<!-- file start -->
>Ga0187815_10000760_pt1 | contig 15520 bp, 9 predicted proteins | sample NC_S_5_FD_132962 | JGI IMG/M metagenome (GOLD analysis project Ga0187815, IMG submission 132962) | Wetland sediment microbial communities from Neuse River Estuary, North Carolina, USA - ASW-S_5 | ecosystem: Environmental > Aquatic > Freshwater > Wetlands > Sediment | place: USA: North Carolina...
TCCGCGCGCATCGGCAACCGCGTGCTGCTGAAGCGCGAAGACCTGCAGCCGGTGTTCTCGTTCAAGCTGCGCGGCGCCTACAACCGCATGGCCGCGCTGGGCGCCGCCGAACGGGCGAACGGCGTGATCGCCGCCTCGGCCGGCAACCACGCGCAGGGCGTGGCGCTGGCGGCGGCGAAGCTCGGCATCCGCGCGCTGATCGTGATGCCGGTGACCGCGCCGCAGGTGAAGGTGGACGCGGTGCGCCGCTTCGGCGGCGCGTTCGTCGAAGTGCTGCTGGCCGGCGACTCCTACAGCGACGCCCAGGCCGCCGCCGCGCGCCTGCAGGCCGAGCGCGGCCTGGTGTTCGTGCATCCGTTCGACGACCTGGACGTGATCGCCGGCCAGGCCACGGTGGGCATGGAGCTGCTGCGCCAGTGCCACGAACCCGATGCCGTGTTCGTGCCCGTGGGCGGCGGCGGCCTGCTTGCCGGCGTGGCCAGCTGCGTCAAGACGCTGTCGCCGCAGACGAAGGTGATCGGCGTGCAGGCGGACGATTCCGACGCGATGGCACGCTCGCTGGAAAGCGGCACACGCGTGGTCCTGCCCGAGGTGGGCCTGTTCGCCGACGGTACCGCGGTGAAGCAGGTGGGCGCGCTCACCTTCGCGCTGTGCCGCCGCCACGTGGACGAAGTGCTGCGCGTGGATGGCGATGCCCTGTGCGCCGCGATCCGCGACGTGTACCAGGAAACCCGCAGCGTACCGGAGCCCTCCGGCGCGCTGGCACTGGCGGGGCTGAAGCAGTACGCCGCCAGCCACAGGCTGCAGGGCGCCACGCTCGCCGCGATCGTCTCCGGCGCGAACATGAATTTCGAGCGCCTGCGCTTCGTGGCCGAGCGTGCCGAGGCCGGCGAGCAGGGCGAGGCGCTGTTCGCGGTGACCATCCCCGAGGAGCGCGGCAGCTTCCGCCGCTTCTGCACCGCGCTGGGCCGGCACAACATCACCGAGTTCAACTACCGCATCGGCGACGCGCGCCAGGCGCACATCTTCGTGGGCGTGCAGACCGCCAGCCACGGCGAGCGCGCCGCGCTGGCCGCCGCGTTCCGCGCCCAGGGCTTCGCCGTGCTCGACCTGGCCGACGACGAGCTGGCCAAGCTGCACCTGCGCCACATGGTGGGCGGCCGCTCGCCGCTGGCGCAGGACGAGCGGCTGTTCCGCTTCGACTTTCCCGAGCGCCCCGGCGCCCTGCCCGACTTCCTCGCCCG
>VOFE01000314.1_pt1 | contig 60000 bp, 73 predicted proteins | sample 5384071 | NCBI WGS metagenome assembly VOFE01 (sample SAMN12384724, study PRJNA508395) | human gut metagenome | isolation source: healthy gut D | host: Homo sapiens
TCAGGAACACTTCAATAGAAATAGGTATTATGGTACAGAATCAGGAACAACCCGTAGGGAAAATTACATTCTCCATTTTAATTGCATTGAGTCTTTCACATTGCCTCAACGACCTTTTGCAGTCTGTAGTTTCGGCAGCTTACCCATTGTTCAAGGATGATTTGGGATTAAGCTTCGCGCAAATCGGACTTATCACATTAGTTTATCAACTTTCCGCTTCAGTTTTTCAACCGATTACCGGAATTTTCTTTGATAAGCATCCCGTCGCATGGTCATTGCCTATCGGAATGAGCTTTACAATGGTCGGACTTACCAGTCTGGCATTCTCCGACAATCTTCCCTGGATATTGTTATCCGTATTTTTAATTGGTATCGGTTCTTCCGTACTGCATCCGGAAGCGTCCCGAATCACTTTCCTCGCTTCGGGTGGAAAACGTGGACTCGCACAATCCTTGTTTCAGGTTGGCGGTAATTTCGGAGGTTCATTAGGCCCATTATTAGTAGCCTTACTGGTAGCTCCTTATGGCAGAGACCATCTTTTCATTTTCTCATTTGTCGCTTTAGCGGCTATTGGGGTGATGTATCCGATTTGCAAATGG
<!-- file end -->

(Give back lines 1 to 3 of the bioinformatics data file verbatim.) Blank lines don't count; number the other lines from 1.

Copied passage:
>Ga0187815_10000760_pt1 | contig 15520 bp, 9 predicted proteins | sample NC_S_5_FD_132962 | JGI IMG/M metagenome (GOLD analysis project Ga0187815, IMG submission 132962) | Wetland sediment microbial communities from Neuse River Estuary, North Carolina, USA - ASW-S_5 | ecosystem: Environmental > Aquatic > Freshwater > Wetlands > Sediment | place: USA: North Carolina...
TCCGCGCGCATCGGCAACCGCGTGCTGCTGAAGCGCGAAGACCTGCAGCCGGTGTTCTCGTTCAAGCTGCGCGGCGCCTACAACCGCATGGCCGCGCTGGGCGCCGCCGAACGGGCGAACGGCGTGATCGCCGCCTCGGCCGGCAACCACGCGCAGGGCGTGGCGCTGGCGGCGGCGAAGCTCGGCATCCGCGCGCTGATCGTGATGCCGGTGACCGCGCCGCAGGTGAAGGTGGACGCGGTGCGCCGCTTCGGCGGCGCGTTCGTCGAAGTGCTGCTGGCCGGCGACTCCTACAGCGACGCCCAGGCCGCCGCCGCGCGCCTGCAGGCCGAGCGCGGCCTGGTGTTCGTGCATCCGTTCGACGACCTGGACGTGATCGCCGGCCAGGCCACGGTGGGCATGGAGCTGCTGCGCCAGTGCCACGAACCCGATGCCGTGTTCGTGCCCGTGGGCGGCGGCGGCCTGCTTGCCGGCGTGGCCAGCTGCGTCAAGACGCTGTCGCCGCAGACGAAGGTGATCGGCGTGCAGGCGGACGATTCCGACGCGATGGCACGCTCGCTGGAAAGCGGCACACGCGTGGTCCTGCCCGAGGTGGGCCTGTTCGCCGACGGTACCGCGGTGAAGCAGGTGGGCGCGCTCACCTTCGCGCTGTGCCGCCGCCACGTGGACGAAGTGCTGCGCGTGGATGGCGATGCCCTGTGCGCCGCGATCCGCGACGTGTACCAGGAAACCCGCAGCGTACCGGAGCCCTCCGGCGCGCTGGCACTGGCGGGGCTGAAGCAGTACGCCGCCAGCCACAGGCTGCAGGGCGCCACGCTCGCCGCGATCGTCTCCGGCGCGAACATGAATTTCGAGCGCCTGCGCTTCGTGGCCGAGCGTGCCGAGGCCGGCGAGCAGGGCGAGGCGCTGTTCGCGGTGACCATCCCCGAGGAGCGCGGCAGCTTCCGCCGCTTCTGCACCGCGCTGGGCCGGCACAACATCACCGAGTTCAACTACCGCATCGGCGACGCGCGCCAGGCGCACATCTTCGTGGGCGTGCAGACCGCCAGCCACGGCGAGCGCGCCGCGCTGGCCGCCGCGTTCCGCGCCCAGGGCTTCGCCGTGCTCGACCTGGCCGACGACGAGCTGGCCAAGCTGCACCTGCGCCACATGGTGGGCGGCCGCTCGCCGCTGGCGCAGGACGAGCGGCTGTTCCGCTTCGACTTTCCCGAGCGCCCCGGCGCCCTGCCCGACTTCCTCGCCCG
>VOFE01000314.1_pt1 | contig 60000 bp, 73 predicted proteins | sample 5384071 | NCBI WGS metagenome assembly VOFE01 (sample SAMN12384724, study PRJNA508395) | human gut metagenome | isolation source: healthy gut D | host: Homo sapiens